7 Money Moves You Should Never Hide From Your Tax Preparer

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Not to be pessimistic, but it's safe to assume that not every taxpayer is 100 percent truthful when it comes time to fill out their tax returns. 

In a 2011  IRS report , twice as many Americans (8%) said a little fibbing on tax returns is fine compared to the same survey issued in 2010.

And although it's true that the IRS doesn't exactly go after "small potatoes" taxpayers for fibs (generally, you'd need at least $1 million in assets to interest their auditors), even a few missing details could put your refund in jeopardy.

Whether you're going solo or working with a tax professional this year, transparency is the key to getting the maximum return –– and keeping auditors off your tail.

Here are seven "confessions" we recommend making soon if you haven't already:

"I made a nondeductible contribution to a traditional IRA." 

"While nondeductible contributions have no impact on your tax liability in the year they are made, by not reporting these contributions on your return, it’s more difficult to claim these same amounts are  not taxable  when they’re later withdrawn from the IRA, usually many years later," says Tim Steffen, CPA and director of financial planning at Baird.

"I've earned income outside of my regular 9-to-5." 

Whether it's a lawn mowing service you keep on the side, or freelance writing gig at your local newspaper, any additional income will need to be reported on your tax forms. 

We know. It's a pain to gather all your 1099 forms and keep track of every dollar and cent that you've earned yourself, but it's a big red flag to potential auditors if you don't. At least 4 million people were audited in 2010 for under-reporting their income, according to Minyanville.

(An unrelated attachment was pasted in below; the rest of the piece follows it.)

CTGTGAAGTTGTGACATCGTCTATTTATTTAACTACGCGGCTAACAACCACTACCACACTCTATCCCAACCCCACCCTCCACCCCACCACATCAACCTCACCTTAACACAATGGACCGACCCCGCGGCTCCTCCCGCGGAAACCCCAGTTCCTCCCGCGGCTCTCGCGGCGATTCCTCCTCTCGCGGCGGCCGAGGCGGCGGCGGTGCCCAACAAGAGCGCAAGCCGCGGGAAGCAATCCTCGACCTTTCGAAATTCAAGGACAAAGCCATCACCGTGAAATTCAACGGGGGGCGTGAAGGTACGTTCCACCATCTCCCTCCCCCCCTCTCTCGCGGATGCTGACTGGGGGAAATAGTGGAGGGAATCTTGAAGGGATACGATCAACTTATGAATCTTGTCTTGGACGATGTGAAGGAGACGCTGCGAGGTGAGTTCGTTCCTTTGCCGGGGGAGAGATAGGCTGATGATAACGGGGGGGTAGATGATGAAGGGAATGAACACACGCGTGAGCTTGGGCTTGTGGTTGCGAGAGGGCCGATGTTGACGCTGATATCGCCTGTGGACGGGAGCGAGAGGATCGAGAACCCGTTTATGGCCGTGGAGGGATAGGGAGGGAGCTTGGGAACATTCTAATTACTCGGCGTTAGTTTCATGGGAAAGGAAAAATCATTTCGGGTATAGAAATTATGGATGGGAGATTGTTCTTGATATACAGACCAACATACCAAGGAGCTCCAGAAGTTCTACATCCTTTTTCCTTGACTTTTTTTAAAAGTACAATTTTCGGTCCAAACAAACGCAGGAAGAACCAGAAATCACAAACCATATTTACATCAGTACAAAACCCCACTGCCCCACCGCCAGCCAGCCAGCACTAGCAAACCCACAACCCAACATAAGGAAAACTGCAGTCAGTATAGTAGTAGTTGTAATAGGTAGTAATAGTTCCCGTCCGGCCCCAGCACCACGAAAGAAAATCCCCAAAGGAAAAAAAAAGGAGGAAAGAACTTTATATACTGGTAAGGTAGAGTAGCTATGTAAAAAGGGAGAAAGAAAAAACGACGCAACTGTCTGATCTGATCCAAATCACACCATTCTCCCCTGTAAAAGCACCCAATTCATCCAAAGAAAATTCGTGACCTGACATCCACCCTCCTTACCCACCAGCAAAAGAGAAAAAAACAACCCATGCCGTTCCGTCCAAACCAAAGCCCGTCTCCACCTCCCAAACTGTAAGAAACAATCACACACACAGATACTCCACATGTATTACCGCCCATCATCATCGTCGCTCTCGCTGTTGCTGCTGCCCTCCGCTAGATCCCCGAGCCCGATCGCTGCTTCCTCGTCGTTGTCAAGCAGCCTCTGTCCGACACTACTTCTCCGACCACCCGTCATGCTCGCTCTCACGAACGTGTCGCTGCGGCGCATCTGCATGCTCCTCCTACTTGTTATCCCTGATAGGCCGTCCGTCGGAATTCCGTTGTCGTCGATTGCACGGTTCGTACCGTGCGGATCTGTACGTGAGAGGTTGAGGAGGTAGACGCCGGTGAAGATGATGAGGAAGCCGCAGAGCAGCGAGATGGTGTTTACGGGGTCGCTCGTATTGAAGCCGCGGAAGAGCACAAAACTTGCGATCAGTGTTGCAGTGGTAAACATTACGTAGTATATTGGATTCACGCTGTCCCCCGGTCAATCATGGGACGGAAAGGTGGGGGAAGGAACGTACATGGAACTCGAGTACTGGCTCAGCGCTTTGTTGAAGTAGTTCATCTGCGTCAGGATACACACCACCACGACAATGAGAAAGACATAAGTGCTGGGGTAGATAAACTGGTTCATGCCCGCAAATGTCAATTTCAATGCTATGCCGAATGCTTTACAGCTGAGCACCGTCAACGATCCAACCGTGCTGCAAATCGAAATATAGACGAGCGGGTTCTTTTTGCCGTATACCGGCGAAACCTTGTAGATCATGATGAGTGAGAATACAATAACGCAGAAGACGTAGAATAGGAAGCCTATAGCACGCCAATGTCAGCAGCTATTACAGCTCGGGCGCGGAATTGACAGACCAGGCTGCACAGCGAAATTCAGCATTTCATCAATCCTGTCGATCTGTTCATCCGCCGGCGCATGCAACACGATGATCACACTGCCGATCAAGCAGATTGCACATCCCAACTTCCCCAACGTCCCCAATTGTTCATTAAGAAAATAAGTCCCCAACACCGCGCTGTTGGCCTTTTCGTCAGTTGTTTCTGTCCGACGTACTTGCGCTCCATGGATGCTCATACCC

The IRS uses document-matching programs that let agents cross-check income reported on tax returns against what is reported on forms like a W-2, 1099-INT, 1099-DIV, and 1099-B.

" I converted my IRA to a Roth IRA in 2012."

If you're among the plethora of workers who've decided to  ditch the traditional IRA model  in favor of a Roth IRA, you'll need to tell your tax preparer for sure –– especially if you switched to a Roth in 2012. Since Roth contributions aren't taxed when you contribute, half of that the amount you converted to a Roth is considered taxable in 2012 and the other half in 2013. "This is especially important if you’re using a different accountant or tax advisor this year," Steffen says.

"I rented out my apartment to get through the housing slump." 

Even part-time landlords are required to fill out a Schedule E form at tax time if they're planning on claiming deductions, and Minyanville's Stephanie Christenson stresses the importance of knowing all of the nuances behind the process.

"R eal estate rentals tend to reflect losses due to depreciation write-offs, and ... most of the time, those losses are limited on an individual's tax return — unless he or she qualifies as a real estate professional," she writes. "M any taxpayers take the losses on their individual tax returns, and as a result, get audited."

To qualify for deductions for landlords, "you must devote at least 500 hours toward the rental property in order to take deductions on the property, or invest 750 hours to managing the rental, to be considered a real estate professional."

"I exercised employer stock options (or received restricted stock) and then sold the shares right away." 

Even if the sale didn't net any profit for yourself, the IRS will still want to see it reported on your tax return this year, Steffen says. Your broker should issue a 1099-B form with that information included.

"I earned interest from municipal bonds." 

"While that interest is usually not taxable for federal purposes, the interest on some bonds is taxable under the [Alternative Minimum Tax] rules," Steffen says. "In addition, that interest is usually taxable for state tax purposes." 

"I've had credit debt forgiven by debt collectors." 

Negotiating with debt collectors to settle unpaid debts for a lesser amount is a smart way to dig out of debt for people who have no hopes of paying off the full balance. But things get tricky when tax season rolls around. 

As far as the IRS is concerned, that debt you got away with is considered income.

"If a debt is canceled, forgiven or discharged, you must include the canceled amount in your gross income, and pay taxes on that 'income,' unless you qualify for an exclusion or exception," writes Credit.com's Gerri Detweiler.  "Creditors who forgive $600 or more are required to file Form 1099-C with the IRS." 

Visit this fact sheet from the IRS to see if you qualify for an exemption for canceled debts. 



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